3

I'm trying to set-up a Raspberry Pi with read-only filesystems. The base image is the debian buster lite raspbian image.
Most stuff is working, e.g. had to do simple fixes like:

mv /etc/resolv.conf /var/run/resolv.conf && ln -s /var/run/resolv.conf /etc/resolv.conf

Similar for dhcp and a few other services

However, there is one service that I would like to get working, that refuses to work like this: systemd-timesync.

Here's what I did and what happens.systemd-timesync I created a directory /run/systemd-timesync, owned by user systemd-timesync:systemd-timesync Then created a symlink /var/lib/systemd/timesync -> /run/systemd-timesync

root@raspberrypi:/var/lib/systemd # ls -l /var/lib/systemd/timesync
lrwxrwxrwx 1 root root 21 Dec 25 14:48 /var/lib/systemd/timesync -> /run/systemd-timesync

root@raspberrypi:/var/lib/systemd # ls -l /run/systemd-timesync/
total 0
-rw-r--r-- 1 systemd-timesync systemd-timesync 0 Dec 25 15:02 clock

The relevant part of the systemd unit file:

...
[Service]
User=systemd-timesync
AmbientCapabilities=CAP_SYS_TIME
CapabilityBoundingSet=CAP_SYS_TIME
WorkingDirectory=/run/systemd-timesync
Environment=SYSTEMD_LOG_LEVEL=debug
ExecStartPre=/bin/pwd
ExecStart=!!/lib/systemd/systemd-timesyncd
...
RuntimeDirectory=systemd/timesync
StateDirectory=systemd/timesync
...

Note that I added a ExecStartPre=/bin/pwd which should just output the current working directory to the journal.

Now if I start the systemd-timesync with / mounted as read-only, this is what happens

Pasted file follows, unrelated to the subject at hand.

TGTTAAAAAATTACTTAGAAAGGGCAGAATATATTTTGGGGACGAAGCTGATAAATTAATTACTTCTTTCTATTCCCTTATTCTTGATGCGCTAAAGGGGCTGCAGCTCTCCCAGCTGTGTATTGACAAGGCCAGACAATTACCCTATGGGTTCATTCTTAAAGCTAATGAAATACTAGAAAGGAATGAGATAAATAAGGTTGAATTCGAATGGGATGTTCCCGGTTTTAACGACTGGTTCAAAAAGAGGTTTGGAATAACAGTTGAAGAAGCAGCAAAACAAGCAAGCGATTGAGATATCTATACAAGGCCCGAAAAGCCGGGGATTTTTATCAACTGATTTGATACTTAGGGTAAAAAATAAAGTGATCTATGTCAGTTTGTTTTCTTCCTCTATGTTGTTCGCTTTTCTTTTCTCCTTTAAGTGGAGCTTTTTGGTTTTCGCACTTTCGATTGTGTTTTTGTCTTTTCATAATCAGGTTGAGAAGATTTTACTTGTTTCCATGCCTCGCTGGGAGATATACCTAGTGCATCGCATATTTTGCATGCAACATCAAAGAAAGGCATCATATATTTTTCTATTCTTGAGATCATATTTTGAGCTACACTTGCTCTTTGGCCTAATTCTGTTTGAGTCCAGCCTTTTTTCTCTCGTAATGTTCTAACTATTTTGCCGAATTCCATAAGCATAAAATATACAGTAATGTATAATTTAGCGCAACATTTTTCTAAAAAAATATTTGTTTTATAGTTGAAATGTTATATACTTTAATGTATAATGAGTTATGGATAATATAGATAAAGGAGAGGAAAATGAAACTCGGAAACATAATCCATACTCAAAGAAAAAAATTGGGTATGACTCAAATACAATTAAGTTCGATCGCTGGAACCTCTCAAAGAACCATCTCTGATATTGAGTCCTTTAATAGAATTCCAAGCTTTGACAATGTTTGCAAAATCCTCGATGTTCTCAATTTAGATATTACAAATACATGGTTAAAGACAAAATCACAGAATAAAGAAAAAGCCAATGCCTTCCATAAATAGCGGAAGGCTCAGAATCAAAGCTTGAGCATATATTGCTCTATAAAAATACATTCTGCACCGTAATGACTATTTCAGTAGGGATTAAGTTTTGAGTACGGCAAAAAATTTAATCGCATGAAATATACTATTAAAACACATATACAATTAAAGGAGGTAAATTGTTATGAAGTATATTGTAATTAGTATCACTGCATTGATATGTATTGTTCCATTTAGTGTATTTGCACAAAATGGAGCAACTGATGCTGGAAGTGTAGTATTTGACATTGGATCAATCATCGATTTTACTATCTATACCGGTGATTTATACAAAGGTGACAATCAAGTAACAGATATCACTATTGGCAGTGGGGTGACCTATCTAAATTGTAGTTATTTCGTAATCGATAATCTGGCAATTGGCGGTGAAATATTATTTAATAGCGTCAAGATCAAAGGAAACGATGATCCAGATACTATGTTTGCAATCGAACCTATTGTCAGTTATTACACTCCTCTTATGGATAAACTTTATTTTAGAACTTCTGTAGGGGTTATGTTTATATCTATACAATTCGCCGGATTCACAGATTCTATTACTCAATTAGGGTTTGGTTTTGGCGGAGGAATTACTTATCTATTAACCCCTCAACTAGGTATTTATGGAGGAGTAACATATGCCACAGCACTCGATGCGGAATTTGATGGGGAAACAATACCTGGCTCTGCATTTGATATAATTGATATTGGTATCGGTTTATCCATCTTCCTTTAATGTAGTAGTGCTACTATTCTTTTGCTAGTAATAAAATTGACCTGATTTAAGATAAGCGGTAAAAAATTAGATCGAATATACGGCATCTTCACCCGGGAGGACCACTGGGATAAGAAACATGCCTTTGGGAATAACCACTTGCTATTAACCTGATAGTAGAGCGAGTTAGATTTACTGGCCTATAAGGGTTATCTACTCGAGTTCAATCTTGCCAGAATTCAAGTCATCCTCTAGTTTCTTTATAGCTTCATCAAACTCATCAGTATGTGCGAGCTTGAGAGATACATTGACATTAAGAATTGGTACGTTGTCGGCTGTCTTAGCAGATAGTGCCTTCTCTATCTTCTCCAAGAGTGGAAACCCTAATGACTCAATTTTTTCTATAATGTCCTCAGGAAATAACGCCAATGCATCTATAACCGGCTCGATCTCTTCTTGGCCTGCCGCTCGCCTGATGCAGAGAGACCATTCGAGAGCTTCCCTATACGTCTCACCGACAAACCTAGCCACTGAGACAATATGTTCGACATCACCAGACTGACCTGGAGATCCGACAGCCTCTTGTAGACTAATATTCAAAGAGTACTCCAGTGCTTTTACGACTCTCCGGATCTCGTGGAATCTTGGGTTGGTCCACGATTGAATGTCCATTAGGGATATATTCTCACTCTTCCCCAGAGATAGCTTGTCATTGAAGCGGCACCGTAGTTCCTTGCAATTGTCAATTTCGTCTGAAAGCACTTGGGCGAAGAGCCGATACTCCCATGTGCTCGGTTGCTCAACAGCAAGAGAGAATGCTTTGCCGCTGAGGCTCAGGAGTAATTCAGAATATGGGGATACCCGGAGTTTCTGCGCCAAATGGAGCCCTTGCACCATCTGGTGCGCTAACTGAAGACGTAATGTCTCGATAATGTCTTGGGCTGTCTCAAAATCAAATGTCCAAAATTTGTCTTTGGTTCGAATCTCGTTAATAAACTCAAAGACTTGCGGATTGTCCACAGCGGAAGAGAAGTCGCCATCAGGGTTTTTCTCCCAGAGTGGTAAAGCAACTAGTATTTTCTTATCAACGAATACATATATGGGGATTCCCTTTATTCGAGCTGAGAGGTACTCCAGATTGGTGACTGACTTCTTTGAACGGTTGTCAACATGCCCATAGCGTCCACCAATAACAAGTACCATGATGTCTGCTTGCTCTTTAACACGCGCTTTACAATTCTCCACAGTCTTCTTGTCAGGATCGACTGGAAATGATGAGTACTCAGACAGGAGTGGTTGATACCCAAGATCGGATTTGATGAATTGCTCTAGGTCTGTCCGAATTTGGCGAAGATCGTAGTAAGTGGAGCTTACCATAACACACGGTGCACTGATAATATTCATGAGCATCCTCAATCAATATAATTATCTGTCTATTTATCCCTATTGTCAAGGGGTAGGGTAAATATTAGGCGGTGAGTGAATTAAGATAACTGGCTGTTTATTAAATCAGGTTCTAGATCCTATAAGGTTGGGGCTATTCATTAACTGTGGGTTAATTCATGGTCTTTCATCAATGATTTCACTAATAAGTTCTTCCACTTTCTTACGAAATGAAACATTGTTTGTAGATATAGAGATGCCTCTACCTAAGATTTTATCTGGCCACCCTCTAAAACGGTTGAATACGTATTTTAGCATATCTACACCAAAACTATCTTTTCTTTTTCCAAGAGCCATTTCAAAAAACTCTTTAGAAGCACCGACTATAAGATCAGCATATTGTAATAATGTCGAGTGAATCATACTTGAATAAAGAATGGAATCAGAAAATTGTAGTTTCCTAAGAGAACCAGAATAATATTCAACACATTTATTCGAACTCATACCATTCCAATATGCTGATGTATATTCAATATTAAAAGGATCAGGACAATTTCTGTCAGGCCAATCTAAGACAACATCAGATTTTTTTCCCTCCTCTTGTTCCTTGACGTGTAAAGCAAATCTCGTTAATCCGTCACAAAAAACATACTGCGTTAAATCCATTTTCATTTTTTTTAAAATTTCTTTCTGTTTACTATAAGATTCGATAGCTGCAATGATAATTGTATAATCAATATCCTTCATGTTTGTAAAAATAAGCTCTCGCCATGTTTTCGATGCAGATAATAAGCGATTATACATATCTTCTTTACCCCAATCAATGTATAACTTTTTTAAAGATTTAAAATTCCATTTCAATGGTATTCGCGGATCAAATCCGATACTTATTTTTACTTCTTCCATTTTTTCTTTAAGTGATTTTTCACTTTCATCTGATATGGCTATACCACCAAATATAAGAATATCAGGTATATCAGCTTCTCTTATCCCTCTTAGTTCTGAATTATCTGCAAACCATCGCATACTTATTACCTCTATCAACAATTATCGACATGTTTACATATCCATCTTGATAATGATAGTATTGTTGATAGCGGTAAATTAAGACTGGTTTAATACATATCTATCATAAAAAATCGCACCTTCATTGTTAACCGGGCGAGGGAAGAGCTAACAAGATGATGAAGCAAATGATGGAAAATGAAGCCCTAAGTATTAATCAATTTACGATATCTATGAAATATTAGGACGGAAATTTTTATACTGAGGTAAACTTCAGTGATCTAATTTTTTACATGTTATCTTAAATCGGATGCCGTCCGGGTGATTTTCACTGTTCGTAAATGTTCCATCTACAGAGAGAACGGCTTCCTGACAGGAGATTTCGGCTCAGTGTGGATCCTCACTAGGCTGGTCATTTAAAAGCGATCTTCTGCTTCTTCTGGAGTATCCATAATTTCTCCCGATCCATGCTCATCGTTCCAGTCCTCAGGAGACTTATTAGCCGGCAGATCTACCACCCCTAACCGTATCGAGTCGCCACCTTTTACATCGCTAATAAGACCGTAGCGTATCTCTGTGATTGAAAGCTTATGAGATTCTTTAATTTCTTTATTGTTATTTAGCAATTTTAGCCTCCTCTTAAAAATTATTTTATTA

root@raspberrypi:/var/lib/systemd # systemctl stop systemd-timesyncd.service && systemctl daemon-reload && systemctl start systemd-timesyncd.service
Job for systemd-timesyncd.service failed because of unavailable resources or another system error.
See "systemctl status systemd-timesyncd.service" and "journalctl -xe" for details.

The output of journalctl

Dec 25 15:34:10 raspberrypi systemd[1]: systemd-timesyncd.service: Trying to enqueue job systemd-timesyncd.service/stop/replace
Dec 25 15:34:10 raspberrypi systemd[1]: systemd-timesyncd.service: Installed new job systemd-timesyncd.service/stop as 1214
Dec 25 15:34:10 raspberrypi systemd[1]: systemd-timesyncd.service: Enqueued job systemd-timesyncd.service/stop as 1214
Dec 25 15:34:10 raspberrypi systemd[1]: systemd-timesyncd.service: Job 1214 systemd-timesyncd.service/stop finished, result=done
Dec 25 15:34:10 raspberrypi systemd[1]: /lib/systemd/system/systemd-timesyncd.service:36: Failed to parse system call, ignoring: io_pgetevents
Dec 25 15:34:10 raspberrypi systemd[1]: systemd-timesyncd.service: Changed dead -> failed
Dec 25 15:34:11 raspberrypi systemd[1]: systemd-timesyncd.service: Trying to enqueue job systemd-timesyncd.service/start/replace
Dec 25 15:34:11 raspberrypi systemd[1]: systemd-timesyncd.service: Installed new job systemd-timesyncd.service/start as 1215
Dec 25 15:34:11 raspberrypi systemd[1]: systemd-timesyncd.service: Enqueued job systemd-timesyncd.service/start as 1215
Dec 25 15:34:11 raspberrypi systemd[1]: systemd-timesyncd.service: ConditionFileIsExecutable=!/usr/sbin/VBoxService succeeded.
Dec 25 15:34:11 raspberrypi systemd[1]: systemd-timesyncd.service: ConditionFileIsExecutable=!/usr/sbin/chronyd succeeded.
Dec 25 15:34:11 raspberrypi systemd[1]: systemd-timesyncd.service: ConditionFileIsExecutable=!/usr/sbin/openntpd succeeded.
Dec 25 15:34:11 raspberrypi systemd[1]: systemd-timesyncd.service: ConditionFileIsExecutable=!/usr/sbin/ntpd succeeded.
Dec 25 15:34:11 raspberrypi systemd[1]: systemd-timesyncd.service: ConditionVirtualization=!container succeeded.
Dec 25 15:34:11 raspberrypi systemd[1]: systemd-timesyncd.service: ConditionCapability=CAP_SYS_TIME succeeded.
Dec 25 15:34:11 raspberrypi systemd[1]: systemd-timesyncd.service: Failed to run 'start-pre' task: Read-only file system